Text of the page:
I’m a voracious reader. Each time I pick up a book, it’s an exciting adventure; a chance to learn something new and a chance to add to my knowledge bank. In most cases, I find the author as interesting as the book. I ask myself questions such as: Who is this person? What is their background? Why did they write the book? What was their motivation? How did they formulate their ideas? How much research was required? I turn to the author page to discover anything I can about this person.
Most often, it is not enough.
I was born “before.internet” so when I was growing up and wanted to learn about an author, it required a trip to the library to search for scraps of information. Most of what I found was about dead authors. In my high school AP English class, I was required to choose an author of literary merit; read most of his/her books and compare/contrast the author’s life with what he/she wrote about.
I chose Theodore Dreiser—a 19th-century American novelist and author of Sister Carrie, The Financier, An American Tragedy, Jennie Gerhardt, etc.,
It was a fascinating journey and forever whet my appetite to not only read a book but know and understand the author, as well.
I am an author.
Today I want to share with you things I am passionate about—mainly music and how children and people learn and process information through music.
So here is something about me and why I wrote, Good Music Brighter Children
I was born with music in my heart. Growing up, whenever I heard music—either in nature or on the stereo—I always stopped to listen. To this day, birds are my favorite creation—why? Because they sing.
My favorite piece of music is Beethoven’s Violin Concerto in D. Although I’ve listened to this piece of music almost every day for over thirty years, I never tire of it. It has enveloped my being—totally and completely. Thank you, Mr. Beethoven!
I started taking piano lessons at age five. My teacher was Mrs. Robinson. She was not impressed with my musical ability. In fact, she encouraged my parents to find something else for me to do, because she was convinced I would never amount to much musically. They ignored her and found another teacher for me.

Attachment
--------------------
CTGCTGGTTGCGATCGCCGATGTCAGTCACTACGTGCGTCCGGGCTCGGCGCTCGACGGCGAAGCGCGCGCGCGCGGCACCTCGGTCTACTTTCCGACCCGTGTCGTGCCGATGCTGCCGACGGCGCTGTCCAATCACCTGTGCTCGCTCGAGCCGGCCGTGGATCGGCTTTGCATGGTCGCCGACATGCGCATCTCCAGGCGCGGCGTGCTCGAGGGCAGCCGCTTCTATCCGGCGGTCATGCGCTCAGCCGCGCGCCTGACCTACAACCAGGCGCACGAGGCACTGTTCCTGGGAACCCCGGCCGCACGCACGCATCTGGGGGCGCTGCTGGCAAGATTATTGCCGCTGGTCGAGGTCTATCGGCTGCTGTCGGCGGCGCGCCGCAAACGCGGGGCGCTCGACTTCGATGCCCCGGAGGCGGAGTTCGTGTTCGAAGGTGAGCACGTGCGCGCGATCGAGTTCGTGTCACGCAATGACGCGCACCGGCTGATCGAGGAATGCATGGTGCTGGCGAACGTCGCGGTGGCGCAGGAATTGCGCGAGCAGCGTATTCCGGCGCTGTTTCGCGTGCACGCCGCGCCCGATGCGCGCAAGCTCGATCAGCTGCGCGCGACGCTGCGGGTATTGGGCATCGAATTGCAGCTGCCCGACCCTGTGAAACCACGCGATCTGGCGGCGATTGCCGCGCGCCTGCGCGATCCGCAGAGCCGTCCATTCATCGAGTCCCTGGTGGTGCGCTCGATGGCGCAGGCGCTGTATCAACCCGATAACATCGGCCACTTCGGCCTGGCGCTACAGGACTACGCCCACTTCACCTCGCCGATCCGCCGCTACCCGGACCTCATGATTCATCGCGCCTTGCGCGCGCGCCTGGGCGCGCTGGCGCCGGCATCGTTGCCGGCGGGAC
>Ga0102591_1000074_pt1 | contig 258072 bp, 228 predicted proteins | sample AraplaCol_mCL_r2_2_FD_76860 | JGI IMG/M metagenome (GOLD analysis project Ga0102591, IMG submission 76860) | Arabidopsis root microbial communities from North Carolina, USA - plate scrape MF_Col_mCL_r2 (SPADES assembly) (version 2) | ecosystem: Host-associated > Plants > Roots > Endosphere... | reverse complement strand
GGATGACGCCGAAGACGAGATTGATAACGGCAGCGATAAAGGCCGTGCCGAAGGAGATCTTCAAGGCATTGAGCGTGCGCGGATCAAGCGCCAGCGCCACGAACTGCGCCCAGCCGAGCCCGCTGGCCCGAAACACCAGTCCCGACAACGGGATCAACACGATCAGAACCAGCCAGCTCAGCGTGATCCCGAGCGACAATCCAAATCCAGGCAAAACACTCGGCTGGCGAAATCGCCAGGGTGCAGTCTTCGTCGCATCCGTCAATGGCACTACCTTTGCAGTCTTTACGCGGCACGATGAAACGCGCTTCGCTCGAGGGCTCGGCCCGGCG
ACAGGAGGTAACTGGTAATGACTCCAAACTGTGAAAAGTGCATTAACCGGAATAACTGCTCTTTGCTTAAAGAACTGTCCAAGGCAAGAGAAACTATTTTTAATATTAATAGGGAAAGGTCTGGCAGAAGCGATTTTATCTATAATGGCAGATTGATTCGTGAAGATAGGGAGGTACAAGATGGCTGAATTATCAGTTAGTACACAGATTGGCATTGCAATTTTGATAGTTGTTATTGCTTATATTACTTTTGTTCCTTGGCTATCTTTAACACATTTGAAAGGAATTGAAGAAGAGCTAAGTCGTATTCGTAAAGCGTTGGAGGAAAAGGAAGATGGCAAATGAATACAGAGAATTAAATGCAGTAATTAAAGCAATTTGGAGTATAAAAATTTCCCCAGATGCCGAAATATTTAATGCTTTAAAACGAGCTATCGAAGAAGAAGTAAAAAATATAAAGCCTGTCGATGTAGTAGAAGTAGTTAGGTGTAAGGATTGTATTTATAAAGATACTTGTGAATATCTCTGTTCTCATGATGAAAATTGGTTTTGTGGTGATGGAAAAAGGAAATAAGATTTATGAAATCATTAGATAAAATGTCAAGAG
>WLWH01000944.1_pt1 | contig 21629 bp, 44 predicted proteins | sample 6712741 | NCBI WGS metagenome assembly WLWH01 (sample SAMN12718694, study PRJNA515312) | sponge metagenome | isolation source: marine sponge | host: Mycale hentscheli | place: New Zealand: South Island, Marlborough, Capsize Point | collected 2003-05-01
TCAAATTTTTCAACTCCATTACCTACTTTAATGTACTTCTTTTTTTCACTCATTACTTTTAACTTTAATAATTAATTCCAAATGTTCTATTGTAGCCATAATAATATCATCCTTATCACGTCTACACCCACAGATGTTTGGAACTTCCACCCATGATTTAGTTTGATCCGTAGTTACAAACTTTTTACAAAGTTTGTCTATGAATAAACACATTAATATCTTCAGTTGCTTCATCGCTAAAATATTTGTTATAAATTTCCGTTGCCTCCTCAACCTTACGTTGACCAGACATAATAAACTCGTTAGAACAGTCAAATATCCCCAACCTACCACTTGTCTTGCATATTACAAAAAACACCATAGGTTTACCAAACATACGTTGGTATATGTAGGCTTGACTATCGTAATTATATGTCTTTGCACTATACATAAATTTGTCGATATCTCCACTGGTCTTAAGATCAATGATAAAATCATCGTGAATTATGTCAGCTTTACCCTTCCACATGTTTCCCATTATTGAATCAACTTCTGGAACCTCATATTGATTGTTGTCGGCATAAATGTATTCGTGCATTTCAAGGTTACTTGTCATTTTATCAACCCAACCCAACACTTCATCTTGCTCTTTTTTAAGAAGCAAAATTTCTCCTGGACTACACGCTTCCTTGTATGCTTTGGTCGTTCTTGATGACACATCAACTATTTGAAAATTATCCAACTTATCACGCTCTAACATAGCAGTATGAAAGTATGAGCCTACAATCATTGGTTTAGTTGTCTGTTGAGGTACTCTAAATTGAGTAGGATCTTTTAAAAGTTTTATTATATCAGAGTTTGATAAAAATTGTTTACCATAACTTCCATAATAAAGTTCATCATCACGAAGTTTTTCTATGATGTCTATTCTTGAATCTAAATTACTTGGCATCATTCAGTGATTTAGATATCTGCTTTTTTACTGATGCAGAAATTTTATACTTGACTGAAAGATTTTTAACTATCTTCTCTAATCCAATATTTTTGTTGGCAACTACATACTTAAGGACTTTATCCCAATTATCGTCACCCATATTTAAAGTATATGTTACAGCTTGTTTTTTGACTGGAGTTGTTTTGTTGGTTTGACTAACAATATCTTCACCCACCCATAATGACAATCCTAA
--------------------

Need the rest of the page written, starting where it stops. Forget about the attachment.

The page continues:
In college, I took lessons from Mrs. Beecham and after I was married, I took from Dorothea Alpert—one of the most influential and amazing people in my life. Today she is 105 years old and continues to inspire her students musically. She is a wonder!
In 1977 my husband and I started our family. We played music for our sons when they were in utero. It was not a planned thing—my husband and I listened to classical music each day and so our sons in utero listened to it.
In 1982, our third son, Brandon was born. He had a very traumatic birth (too high in the birth canal and dragged out by forceps). The result was pre-frontal cortex damage leaving him with severe learning disabilities (among other things).
As I studied different ways to help Brandon learn, I discovered that he, like so many children, loved and responded to music. (For an extensive explanation of what I did with Brandon, please refer to my book, Good Music Brighter Children.
In short, music became the catalyst for him to process information.
Seeing how music helped Brandon to learn, I began to seriously research the educational and brain benefits of music. It was a fifteen-year journey. Then I searched for a comprehensive “how-to” book geared to parents on the far-reaching benefits of music.
Finding nothing under one roof, I decided to write this book.
The book was initially published in 1999 and translated into five languages. By 2008, everything was out of print. After gentle nudging and another ten+ year of research under my belt, I updated and revised the book which was recently published (Jan. 2014) with 63.75% new material.
Kirkus, the largest independent book reviewer in the nation described it as: “A magnum opus, fact-filled and inspiring, on the benefits of music.”
So, that is me in a nutshell. Now, I want to hear about you—what motivated you to play a musical instrument or choose to listen to classical music? What has been YOUR musical journey?
Music Suggestion: Listen to Beethoven, Violin Concerto in D (start with the Third Movement)